We should have listened to Oppenheimer
J. Robert Oppenheimer’s San Francisco grandson shares lessons from his
grandfather he believes are still relevant today
Dec. 22, 2022
On Dec. 23, 1953, J. Robert Oppenheimer received a letter informing him
his security clearance was suspended as an Atomic Energy Commission
(AEC) consultant pending either a security hearing or his resignation.
His response: “Though of course I would have no desire to retain an
advisory position if my advice were not needed, I cannot ignore the
question you have raised, nor accept the suggestion that I am unfit for
By June 1954, the secret hearing had concluded and results became public
— revoking his security clearance and his service to the AEC only 32
hours before it would expire. This was shocking news at a time when he
was known as a famous war-hero scientist.
Making less news but still surprising: 68 years later, last week, the
Department of Energy (which replaced the AEC) announced that it has
reversed the decision to remove his security clearance.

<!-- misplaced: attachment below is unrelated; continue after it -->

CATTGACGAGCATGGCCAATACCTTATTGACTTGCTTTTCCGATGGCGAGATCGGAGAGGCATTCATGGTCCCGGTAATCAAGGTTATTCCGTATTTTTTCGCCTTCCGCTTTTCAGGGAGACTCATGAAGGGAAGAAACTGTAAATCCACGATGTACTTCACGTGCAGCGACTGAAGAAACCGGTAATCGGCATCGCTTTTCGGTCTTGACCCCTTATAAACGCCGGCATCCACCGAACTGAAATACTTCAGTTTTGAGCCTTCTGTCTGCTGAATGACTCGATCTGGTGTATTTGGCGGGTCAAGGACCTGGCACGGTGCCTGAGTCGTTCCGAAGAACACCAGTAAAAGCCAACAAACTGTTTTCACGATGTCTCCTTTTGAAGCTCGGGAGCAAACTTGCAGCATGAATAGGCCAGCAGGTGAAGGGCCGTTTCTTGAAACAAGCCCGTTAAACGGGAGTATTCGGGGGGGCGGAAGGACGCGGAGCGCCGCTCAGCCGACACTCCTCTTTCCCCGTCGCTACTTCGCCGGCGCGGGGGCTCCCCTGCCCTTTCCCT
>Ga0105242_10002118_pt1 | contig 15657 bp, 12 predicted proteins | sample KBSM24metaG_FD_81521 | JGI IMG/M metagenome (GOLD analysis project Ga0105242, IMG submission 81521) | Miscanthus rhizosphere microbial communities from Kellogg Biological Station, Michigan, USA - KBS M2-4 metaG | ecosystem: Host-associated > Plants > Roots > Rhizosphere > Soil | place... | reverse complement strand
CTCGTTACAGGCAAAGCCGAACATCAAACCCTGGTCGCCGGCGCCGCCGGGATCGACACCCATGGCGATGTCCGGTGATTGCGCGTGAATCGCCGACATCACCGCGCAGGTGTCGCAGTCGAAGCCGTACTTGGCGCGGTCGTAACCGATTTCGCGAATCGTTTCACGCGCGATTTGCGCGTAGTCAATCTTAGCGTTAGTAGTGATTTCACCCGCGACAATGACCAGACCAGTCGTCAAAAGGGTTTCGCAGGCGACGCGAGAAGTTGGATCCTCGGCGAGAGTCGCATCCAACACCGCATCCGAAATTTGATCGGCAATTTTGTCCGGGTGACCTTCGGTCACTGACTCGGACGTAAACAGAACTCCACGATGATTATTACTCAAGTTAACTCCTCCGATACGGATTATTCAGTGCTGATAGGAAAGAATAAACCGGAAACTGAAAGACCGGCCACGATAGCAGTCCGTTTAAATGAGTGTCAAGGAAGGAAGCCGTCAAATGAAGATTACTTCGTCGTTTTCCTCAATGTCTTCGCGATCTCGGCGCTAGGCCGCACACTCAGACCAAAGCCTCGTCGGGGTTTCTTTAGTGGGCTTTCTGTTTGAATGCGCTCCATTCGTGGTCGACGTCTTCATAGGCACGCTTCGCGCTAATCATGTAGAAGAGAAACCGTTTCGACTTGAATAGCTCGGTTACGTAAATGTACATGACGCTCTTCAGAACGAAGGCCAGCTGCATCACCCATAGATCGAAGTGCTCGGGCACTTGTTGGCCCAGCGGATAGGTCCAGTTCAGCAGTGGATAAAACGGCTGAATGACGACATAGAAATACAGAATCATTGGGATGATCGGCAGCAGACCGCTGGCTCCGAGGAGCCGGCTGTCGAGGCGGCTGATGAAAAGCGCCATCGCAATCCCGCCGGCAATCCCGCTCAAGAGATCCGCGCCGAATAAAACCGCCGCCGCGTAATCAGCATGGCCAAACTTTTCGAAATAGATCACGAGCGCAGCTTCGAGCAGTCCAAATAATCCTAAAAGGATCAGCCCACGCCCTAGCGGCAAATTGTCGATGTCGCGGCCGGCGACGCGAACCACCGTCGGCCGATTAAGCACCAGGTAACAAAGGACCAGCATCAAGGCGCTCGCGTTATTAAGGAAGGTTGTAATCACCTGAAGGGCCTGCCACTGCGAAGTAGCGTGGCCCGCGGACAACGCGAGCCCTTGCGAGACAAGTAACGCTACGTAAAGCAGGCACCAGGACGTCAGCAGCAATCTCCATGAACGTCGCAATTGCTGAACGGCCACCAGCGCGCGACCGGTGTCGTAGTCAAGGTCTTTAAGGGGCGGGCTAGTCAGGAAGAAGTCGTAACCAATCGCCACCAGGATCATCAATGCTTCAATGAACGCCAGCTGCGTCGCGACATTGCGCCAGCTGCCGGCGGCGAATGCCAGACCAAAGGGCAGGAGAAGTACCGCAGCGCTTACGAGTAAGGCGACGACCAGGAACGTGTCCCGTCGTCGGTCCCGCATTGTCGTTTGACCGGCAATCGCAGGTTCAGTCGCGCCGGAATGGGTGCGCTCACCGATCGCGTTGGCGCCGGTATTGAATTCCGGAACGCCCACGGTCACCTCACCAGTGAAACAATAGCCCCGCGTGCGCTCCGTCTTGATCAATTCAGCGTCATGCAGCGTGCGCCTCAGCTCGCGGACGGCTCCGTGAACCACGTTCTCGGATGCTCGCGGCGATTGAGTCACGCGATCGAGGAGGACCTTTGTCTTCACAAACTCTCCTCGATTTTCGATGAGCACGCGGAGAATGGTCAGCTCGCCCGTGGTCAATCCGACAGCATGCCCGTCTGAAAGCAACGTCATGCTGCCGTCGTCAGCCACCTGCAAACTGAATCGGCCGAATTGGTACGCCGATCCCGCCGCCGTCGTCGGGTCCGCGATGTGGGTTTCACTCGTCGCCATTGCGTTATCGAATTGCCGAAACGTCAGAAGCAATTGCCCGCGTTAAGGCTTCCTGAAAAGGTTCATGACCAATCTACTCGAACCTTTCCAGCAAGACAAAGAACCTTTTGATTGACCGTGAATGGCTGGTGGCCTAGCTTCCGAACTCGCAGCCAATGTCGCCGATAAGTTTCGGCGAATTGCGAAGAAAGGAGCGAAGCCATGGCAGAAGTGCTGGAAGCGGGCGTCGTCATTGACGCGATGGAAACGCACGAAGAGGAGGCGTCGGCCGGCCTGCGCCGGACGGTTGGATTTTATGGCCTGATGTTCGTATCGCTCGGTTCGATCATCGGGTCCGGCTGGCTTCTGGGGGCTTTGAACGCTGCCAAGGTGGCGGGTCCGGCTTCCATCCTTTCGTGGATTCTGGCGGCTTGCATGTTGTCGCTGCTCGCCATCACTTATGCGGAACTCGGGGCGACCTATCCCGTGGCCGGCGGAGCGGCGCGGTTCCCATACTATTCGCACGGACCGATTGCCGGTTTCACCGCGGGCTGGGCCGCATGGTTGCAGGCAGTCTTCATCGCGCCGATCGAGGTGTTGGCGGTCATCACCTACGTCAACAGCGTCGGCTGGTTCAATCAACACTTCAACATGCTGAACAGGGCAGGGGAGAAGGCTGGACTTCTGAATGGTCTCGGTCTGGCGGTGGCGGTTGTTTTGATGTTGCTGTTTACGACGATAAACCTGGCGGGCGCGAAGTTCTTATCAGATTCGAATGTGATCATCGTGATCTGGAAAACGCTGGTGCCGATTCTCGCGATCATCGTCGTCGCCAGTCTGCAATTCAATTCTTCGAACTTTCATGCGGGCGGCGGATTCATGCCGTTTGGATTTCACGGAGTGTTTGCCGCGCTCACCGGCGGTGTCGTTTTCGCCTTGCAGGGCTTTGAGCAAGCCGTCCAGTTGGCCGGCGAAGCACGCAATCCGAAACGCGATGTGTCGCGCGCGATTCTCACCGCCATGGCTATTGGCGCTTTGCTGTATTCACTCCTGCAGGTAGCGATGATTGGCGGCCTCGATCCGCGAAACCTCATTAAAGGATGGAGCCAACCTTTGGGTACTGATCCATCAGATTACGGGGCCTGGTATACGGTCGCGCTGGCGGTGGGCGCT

Secretary of Energy Jennifer Granholm summarizes in the announcement:
“Historical evidence suggests that the decision to review Dr.
Oppenheimer’s clearance had less to do with a bona fide concern for the
security of restricted data and more to do with a desire on the part of
the political leadership of the AEC to discredit Dr. Oppenheimer in
public debates over nuclear weapons policy.”
As his grandson, I welcome the decision on behalf of the family,
although the primary advocates were not the family but his scientific
colleagues, historians, politicians and the very facts themselves. With
such a public and historical figure, family members often have little
control over what is said or portrayed. Over the coming year, there will
likely be more attention on JRO (as we call him) than in any time since
the 1950s — in no small part due to the Christopher Nolan “Oppenheimer”
movie scheduled to be released in July 2023 — and the fact that he
continues to be a man and a myth that people want to talk about.
While others generally speak for him instead of the family by writing
books, advocating legally, making operas and movies, I believe that we